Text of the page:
The movie is really about sequels and succession, being primarily concerned with the movement from one generation to the next. The story centers on tracking down a “miracle” child (or children) produced by the original film’s main characters. Paternity and maternity are themes, unsurprisingly, alongside Freudian desires and consequences. An older generation is carefully delineated as, well, older, when we visit a retirement home to see one character from the first film. K. fights and interrogates Deckard among projections and music from the mid-20th-century (Elvis, Marilyn Monroe, Frank Sinatra). In contrast, the younger generation appears as vibrant yet inexperienced, vital if largely powerless, deeply engaged with a traumatically present childhood, and technologically more gifted. K. obsesses over a childhood toy, and has “Peter’s Theme” from Peter and the Wolf as a ringtone of sorts.
The final scene shows a representative of the older generation, Deckard, confronting one of the younger, Ana Stelline, his daughter. Deckard has been manipulated and carried to this meeting, forcibly removed from his living space, and losing much of his autonomy and power. He remains separated from Ana by a physical barrier echoing his lifelong emotional distance. In contrast, Ana is physically trapped by her childhood, confined by a disease that struck her while very young, and permanently removed from (physical) adult relationships. Her life now centers on creating virtual content. It is nearly a cartoon of pop culture representations of Boomers and Millennials.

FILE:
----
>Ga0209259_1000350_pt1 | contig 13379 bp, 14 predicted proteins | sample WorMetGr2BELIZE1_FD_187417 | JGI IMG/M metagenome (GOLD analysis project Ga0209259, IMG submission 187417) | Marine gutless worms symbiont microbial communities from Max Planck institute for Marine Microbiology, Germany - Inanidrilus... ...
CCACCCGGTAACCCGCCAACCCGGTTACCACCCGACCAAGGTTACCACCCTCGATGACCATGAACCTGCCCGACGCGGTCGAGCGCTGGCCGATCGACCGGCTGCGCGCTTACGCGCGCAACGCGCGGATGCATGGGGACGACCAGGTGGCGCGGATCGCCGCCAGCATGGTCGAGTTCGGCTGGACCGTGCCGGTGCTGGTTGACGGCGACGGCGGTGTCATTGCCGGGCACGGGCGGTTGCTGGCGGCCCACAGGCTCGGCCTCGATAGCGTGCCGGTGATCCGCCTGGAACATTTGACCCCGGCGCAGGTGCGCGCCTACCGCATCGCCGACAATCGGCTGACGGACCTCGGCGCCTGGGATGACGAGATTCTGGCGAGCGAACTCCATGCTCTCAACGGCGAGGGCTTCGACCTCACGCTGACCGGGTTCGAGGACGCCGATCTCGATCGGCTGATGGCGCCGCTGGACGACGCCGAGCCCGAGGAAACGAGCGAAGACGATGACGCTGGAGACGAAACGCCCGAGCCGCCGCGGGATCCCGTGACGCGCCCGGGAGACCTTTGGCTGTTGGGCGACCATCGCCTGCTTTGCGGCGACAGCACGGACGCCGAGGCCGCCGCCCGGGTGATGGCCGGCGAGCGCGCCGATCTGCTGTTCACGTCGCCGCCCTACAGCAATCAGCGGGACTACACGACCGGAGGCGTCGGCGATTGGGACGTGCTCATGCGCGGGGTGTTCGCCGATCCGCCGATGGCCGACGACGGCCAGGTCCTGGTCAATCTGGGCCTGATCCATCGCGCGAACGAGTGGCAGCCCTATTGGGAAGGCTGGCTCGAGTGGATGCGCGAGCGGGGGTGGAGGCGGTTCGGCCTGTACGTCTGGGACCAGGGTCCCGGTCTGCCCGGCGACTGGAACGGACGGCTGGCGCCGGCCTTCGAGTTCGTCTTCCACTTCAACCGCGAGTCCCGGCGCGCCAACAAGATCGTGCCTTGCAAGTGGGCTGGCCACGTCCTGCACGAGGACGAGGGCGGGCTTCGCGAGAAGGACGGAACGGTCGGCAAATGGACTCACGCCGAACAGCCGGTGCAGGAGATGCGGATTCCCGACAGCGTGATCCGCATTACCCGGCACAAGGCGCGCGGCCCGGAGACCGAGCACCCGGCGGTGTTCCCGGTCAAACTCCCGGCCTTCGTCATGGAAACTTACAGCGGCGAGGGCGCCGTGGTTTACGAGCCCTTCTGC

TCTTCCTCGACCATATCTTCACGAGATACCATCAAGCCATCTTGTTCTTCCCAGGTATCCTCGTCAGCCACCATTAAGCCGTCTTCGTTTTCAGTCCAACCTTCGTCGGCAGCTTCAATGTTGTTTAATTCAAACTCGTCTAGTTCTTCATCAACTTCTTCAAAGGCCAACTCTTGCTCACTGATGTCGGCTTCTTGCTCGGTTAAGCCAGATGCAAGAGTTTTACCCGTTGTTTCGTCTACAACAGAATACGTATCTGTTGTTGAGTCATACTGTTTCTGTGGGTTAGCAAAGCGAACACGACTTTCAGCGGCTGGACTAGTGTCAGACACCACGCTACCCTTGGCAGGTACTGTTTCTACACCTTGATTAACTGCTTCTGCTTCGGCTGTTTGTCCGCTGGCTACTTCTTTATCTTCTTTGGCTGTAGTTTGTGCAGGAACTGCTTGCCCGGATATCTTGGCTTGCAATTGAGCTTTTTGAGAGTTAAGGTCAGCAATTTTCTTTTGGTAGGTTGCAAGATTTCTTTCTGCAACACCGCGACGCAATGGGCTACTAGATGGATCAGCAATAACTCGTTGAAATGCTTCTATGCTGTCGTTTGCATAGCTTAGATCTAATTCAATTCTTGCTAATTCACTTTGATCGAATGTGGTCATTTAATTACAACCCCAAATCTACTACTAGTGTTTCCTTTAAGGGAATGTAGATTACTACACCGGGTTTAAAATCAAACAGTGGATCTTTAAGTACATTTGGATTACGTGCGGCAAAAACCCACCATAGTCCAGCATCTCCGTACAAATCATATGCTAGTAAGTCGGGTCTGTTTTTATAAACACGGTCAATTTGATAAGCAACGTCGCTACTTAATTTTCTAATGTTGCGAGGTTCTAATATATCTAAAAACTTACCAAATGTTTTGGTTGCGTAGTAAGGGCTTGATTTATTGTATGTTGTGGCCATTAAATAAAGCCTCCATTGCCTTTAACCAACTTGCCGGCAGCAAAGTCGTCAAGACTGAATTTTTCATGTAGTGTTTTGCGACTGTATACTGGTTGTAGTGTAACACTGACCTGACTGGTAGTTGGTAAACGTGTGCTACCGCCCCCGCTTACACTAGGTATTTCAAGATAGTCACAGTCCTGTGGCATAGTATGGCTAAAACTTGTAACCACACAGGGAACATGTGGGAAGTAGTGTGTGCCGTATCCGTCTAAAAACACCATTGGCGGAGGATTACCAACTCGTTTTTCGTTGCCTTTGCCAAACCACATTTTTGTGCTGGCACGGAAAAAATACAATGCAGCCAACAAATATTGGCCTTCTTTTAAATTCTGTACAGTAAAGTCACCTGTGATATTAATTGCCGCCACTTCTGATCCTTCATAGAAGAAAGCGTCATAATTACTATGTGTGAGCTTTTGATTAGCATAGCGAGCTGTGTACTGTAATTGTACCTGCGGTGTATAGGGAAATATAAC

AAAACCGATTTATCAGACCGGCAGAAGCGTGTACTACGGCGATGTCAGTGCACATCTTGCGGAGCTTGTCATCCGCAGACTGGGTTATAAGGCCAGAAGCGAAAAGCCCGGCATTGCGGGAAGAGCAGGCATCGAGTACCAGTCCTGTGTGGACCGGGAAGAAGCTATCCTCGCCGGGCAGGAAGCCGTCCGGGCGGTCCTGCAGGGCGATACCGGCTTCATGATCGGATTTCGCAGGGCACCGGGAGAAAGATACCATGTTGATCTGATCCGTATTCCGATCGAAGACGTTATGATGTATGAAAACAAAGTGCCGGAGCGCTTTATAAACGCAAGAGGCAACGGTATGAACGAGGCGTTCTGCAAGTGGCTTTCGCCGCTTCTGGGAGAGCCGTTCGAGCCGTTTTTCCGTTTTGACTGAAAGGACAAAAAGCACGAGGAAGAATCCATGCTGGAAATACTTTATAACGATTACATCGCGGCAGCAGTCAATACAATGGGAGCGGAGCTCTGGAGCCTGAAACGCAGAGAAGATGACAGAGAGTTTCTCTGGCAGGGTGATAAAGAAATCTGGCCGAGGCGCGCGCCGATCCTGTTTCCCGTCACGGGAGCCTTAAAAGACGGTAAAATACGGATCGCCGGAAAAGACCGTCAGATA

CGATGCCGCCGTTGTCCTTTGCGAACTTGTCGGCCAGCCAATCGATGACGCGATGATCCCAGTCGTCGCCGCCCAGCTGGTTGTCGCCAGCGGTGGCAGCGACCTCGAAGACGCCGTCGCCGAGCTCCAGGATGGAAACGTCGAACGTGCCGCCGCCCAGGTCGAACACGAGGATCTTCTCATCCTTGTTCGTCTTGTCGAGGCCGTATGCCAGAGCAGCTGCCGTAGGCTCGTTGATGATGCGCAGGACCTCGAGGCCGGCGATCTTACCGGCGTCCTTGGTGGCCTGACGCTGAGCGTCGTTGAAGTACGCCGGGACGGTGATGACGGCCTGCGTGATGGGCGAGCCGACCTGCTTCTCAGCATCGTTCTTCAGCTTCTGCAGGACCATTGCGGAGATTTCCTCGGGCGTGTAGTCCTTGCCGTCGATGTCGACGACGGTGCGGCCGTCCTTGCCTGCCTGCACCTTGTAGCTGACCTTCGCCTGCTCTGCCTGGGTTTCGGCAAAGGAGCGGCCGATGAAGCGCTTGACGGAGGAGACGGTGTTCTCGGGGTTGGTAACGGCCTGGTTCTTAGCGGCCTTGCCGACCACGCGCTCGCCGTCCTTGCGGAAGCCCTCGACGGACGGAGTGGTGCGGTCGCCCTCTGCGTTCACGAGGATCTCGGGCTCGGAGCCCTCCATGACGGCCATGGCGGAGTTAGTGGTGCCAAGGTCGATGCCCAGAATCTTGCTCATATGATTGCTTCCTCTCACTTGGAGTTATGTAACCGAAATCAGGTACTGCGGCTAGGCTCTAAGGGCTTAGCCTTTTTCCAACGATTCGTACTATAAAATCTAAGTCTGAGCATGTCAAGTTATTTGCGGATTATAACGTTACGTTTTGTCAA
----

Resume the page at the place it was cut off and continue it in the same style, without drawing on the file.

Even more pop-generational is the climactic fight between K. and Luv over Deckard. The two youngsters fight brutally and with tremendous strength in challenging conditions (darkness, an ocean with a rising tide, a sinking aircar). Meanwhile the oldster gets closer to death with every blow, struggling uselessly to escape his trap (wrists bound, anchored to the drowning car). At one point I thought this was the ideal summary of the way Americans think of generations. We have a Baby Boomer that’s the most important person in the scene, but is now powerless and in danger of not having enough attention paid to him. There are Millennials, creatures of technology, somewhat alien, also fascinating, lacking social skills, and not contributing enough to the world. And there’s no Generation X to be seen. It’s ideal, really.